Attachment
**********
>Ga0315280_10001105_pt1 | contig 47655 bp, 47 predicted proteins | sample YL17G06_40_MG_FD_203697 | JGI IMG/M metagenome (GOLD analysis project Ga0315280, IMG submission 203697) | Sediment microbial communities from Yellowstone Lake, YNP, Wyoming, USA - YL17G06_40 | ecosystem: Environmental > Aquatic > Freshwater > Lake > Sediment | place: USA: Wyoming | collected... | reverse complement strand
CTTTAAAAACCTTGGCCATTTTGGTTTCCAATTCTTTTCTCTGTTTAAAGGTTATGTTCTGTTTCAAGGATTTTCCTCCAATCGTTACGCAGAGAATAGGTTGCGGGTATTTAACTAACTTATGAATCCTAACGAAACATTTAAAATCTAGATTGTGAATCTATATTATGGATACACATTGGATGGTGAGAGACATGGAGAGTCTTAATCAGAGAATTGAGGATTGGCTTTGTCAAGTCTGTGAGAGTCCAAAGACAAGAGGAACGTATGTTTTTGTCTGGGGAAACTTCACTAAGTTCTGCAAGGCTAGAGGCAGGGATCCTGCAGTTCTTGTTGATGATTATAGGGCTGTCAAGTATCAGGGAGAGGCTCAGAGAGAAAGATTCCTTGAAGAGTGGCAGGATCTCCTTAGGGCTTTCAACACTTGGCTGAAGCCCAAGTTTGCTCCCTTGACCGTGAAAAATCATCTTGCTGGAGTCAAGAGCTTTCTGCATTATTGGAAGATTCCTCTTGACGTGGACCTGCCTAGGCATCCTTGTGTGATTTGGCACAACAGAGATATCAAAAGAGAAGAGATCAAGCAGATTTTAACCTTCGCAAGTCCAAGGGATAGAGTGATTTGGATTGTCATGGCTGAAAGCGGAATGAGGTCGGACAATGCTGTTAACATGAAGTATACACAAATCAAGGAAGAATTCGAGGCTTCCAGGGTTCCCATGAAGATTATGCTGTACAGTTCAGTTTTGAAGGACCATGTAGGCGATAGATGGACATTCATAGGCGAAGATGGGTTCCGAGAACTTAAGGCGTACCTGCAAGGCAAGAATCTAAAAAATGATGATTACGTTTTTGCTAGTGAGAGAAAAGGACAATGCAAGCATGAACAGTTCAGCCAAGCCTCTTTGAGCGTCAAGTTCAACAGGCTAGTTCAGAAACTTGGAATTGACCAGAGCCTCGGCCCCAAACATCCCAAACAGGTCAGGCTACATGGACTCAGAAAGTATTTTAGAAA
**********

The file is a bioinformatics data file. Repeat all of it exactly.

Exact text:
>Ga0315280_10001105_pt1 | contig 47655 bp, 47 predicted proteins | sample YL17G06_40_MG_FD_203697 | JGI IMG/M metagenome (GOLD analysis project Ga0315280, IMG submission 203697) | Sediment microbial communities from Yellowstone Lake, YNP, Wyoming, USA - YL17G06_40 | ecosystem: Environmental > Aquatic > Freshwater > Lake > Sediment | place: USA: Wyoming | collected... | reverse complement strand
CTTTAAAAACCTTGGCCATTTTGGTTTCCAATTCTTTTCTCTGTTTAAAGGTTATGTTCTGTTTCAAGGATTTTCCTCCAATCGTTACGCAGAGAATAGGTTGCGGGTATTTAACTAACTTATGAATCCTAACGAAACATTTAAAATCTAGATTGTGAATCTATATTATGGATACACATTGGATGGTGAGAGACATGGAGAGTCTTAATCAGAGAATTGAGGATTGGCTTTGTCAAGTCTGTGAGAGTCCAAAGACAAGAGGAACGTATGTTTTTGTCTGGGGAAACTTCACTAAGTTCTGCAAGGCTAGAGGCAGGGATCCTGCAGTTCTTGTTGATGATTATAGGGCTGTCAAGTATCAGGGAGAGGCTCAGAGAGAAAGATTCCTTGAAGAGTGGCAGGATCTCCTTAGGGCTTTCAACACTTGGCTGAAGCCCAAGTTTGCTCCCTTGACCGTGAAAAATCATCTTGCTGGAGTCAAGAGCTTTCTGCATTATTGGAAGATTCCTCTTGACGTGGACCTGCCTAGGCATCCTTGTGTGATTTGGCACAACAGAGATATCAAAAGAGAAGAGATCAAGCAGATTTTAACCTTCGCAAGTCCAAGGGATAGAGTGATTTGGATTGTCATGGCTGAAAGCGGAATGAGGTCGGACAATGCTGTTAACATGAAGTATACACAAATCAAGGAAGAATTCGAGGCTTCCAGGGTTCCCATGAAGATTATGCTGTACAGTTCAGTTTTGAAGGACCATGTAGGCGATAGATGGACATTCATAGGCGAAGATGGGTTCCGAGAACTTAAGGCGTACCTGCAAGGCAAGAATCTAAAAAATGATGATTACGTTTTTGCTAGTGAGAGAAAAGGACAATGCAAGCATGAACAGTTCAGCCAAGCCTCTTTGAGCGTCAAGTTCAACAGGCTAGTTCAGAAACTTGGAATTGACCAGAGCCTCGGCCCCAAACATCCCAAACAGGTCAGGCTACATGGACTCAGAAAGTATTTTAGAAA